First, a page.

Ziph:                        This is not the most interesting section of I Samuel, but it was probably very exciting at the time. Saul is the cat and David is the mouse, but in the long run the mouse will win. These scenes of David having to flee from stronghold to stronghold because he knows he cannot win a battle against Saul remind us of many moments in history where a rebel band tries to outwit a stronger foe. Think of Robert the Bruce hiding in a cave watching a spider repeatedly build a web. Or think of George Washington retreating again and again during the American Revolution until finally the British are caught unprepared at Yorktown. We could even think of the Afghans using similar tactics against the British Empire in the 19th century and against the Russians in the 20th century. We Americans prefer stories like Rocky where the hero fights toe to toe and wins despite great losses. We like to say that we will always be on the offensive and never sound retreat, but there are times when that is a disastrous approach.

I think it is quite nice that the Bible affirms the principle that he who fights and runs away may live to fight another day. David was brave, but he was also cunning, and he listened when the oracle told him to run away. Day after day, Saul searched for him in the desert of Ziph, but he could not find him. Strangely enough, Jonathan was able to find David. He met with David in Horesh. We can assume that they send messengers back and forth to arrange this unofficial meeting. It must have been a very dangerous affair, especially for Jonathan. It is in this conversation that we learn that Jonathan is planning to support David’s claim to the throne and that he will be David’s second in command. Jonathan claims that Saul is aware that God has already ordained that David will be king. Preachers and biblical commentators point to Jonathan’s assertion that David will be king as evidence of God’s protection over David. They tend to ignore the tragic reality that Jonathan will not live to see David as king. They renew their covenant, but Jonathan will die before the end of the book.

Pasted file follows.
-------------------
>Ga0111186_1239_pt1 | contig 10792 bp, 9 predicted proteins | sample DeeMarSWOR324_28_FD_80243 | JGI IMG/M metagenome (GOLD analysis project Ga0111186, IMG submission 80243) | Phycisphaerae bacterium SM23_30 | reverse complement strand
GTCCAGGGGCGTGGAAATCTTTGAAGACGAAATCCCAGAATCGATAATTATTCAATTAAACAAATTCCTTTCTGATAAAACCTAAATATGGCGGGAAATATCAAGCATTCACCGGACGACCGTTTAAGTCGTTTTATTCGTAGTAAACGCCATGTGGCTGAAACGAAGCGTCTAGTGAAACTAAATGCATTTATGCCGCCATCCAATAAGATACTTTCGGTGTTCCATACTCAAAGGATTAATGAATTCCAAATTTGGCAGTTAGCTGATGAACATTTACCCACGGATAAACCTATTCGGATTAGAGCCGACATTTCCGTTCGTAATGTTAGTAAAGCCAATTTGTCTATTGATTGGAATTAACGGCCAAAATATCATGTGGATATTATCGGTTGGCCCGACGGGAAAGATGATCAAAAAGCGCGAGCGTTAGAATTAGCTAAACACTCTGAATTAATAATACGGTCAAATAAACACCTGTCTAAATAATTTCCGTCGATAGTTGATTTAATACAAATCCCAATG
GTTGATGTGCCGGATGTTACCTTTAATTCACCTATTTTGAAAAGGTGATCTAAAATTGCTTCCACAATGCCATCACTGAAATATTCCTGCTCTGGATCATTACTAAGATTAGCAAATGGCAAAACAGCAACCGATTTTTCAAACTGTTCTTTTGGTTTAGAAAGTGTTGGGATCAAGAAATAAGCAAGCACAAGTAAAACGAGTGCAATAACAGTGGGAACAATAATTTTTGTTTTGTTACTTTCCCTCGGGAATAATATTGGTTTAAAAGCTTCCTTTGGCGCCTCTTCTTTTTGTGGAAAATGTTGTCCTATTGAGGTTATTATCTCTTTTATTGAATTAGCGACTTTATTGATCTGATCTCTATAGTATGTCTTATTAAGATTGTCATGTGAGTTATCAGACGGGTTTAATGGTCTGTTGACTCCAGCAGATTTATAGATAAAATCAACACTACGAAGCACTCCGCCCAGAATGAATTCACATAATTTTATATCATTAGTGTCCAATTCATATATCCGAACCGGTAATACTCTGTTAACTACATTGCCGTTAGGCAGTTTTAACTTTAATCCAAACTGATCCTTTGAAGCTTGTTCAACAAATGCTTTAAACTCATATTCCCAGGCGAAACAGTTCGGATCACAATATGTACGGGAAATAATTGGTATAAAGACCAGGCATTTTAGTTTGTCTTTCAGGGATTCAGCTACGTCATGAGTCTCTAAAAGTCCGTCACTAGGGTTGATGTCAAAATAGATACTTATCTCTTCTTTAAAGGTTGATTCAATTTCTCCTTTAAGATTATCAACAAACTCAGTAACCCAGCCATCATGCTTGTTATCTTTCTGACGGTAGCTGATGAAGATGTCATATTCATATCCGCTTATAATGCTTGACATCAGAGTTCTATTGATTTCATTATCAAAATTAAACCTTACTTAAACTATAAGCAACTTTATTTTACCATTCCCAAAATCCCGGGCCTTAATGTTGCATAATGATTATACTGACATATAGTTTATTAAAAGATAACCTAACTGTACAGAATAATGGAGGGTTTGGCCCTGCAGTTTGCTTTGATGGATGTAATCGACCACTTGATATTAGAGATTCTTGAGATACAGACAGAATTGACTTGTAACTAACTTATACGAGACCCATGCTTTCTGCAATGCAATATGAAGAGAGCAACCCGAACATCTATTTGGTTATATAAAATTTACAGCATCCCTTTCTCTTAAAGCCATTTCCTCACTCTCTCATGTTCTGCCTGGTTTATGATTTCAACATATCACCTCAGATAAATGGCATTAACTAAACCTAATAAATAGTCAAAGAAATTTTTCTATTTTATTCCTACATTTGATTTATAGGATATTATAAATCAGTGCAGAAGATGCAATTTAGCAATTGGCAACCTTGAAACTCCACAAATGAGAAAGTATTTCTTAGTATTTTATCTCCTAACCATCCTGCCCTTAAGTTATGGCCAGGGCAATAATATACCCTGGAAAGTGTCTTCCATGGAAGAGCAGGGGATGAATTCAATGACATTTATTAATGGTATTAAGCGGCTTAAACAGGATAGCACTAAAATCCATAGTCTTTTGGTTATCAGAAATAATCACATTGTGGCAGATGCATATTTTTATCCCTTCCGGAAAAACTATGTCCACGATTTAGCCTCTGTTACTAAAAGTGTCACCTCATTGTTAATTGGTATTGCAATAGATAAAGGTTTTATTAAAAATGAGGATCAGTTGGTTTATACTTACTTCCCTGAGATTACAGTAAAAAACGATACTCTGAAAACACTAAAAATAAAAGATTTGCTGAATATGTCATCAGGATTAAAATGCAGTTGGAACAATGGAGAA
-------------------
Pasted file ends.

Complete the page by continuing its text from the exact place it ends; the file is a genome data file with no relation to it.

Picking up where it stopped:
Eventually the Ziphites betray David. The text does not tell us why. Who knows how many people Saul tortured and killed trying to get information about David’s whereabouts? Who knows what threats or rewards the king used to get this information? It is possible that the Ziphites voluntarily agreed to hand David over to the king. After all, David was a rebel and an outlaw. Saul blesses the Ziphites for being loyal to him, and once again we see that both sides call upon the same God. Both David and Saul are convinced that God will bless them and give them victory. We know that David has been chosen by the LORD, but it may not have so clear at the time.